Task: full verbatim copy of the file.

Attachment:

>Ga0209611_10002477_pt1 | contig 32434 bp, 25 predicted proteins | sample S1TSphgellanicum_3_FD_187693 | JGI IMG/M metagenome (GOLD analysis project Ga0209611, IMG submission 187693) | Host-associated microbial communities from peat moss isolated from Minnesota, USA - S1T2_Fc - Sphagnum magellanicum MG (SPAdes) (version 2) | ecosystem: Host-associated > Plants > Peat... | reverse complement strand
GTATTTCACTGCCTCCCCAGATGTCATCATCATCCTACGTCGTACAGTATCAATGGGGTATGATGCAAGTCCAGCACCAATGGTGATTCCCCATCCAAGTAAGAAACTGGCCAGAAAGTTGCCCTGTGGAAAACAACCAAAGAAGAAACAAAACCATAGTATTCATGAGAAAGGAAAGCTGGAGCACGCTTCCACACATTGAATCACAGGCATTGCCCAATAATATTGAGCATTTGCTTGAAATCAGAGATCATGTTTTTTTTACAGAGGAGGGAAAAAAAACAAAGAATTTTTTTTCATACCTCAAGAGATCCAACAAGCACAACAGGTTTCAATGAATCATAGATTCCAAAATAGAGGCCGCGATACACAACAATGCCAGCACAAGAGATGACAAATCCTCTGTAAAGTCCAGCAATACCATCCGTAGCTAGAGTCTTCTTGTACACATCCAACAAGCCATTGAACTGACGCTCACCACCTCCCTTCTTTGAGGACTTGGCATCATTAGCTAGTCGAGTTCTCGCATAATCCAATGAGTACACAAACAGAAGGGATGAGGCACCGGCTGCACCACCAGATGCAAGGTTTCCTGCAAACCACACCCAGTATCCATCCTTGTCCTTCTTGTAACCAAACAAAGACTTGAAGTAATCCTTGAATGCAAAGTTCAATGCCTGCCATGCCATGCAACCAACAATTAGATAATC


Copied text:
>Ga0209611_10002477_pt1 | contig 32434 bp, 25 predicted proteins | sample S1TSphgellanicum_3_FD_187693 | JGI IMG/M metagenome (GOLD analysis project Ga0209611, IMG submission 187693) | Host-associated microbial communities from peat moss isolated from Minnesota, USA - S1T2_Fc - Sphagnum magellanicum MG (SPAdes) (version 2) | ecosystem: Host-associated > Plants > Peat... | reverse complement strand
GTATTTCACTGCCTCCCCAGATGTCATCATCATCCTACGTCGTACAGTATCAATGGGGTATGATGCAAGTCCAGCACCAATGGTGATTCCCCATCCAAGTAAGAAACTGGCCAGAAAGTTGCCCTGTGGAAAACAACCAAAGAAGAAACAAAACCATAGTATTCATGAGAAAGGAAAGCTGGAGCACGCTTCCACACATTGAATCACAGGCATTGCCCAATAATATTGAGCATTTGCTTGAAATCAGAGATCATGTTTTTTTTACAGAGGAGGGAAAAAAAACAAAGAATTTTTTTTCATACCTCAAGAGATCCAACAAGCACAACAGGTTTCAATGAATCATAGATTCCAAAATAGAGGCCGCGATACACAACAATGCCAGCACAAGAGATGACAAATCCTCTGTAAAGTCCAGCAATACCATCCGTAGCTAGAGTCTTCTTGTACACATCCAACAAGCCATTGAACTGACGCTCACCACCTCCCTTCTTTGAGGACTTGGCATCATTAGCTAGTCGAGTTCTCGCATAATCCAATGAGTACACAAACAGAAGGGATGAGGCACCGGCTGCACCACCAGATGCAAGGTTTCCTGCAAACCACACCCAGTATCCATCCTTGTCCTTCTTGTAACCAAACAAAGACTTGAAGTAATCCTTGAATGCAAAGTTCAATGCCTGCCATGCCATGCAACCAACAATTAGATAATC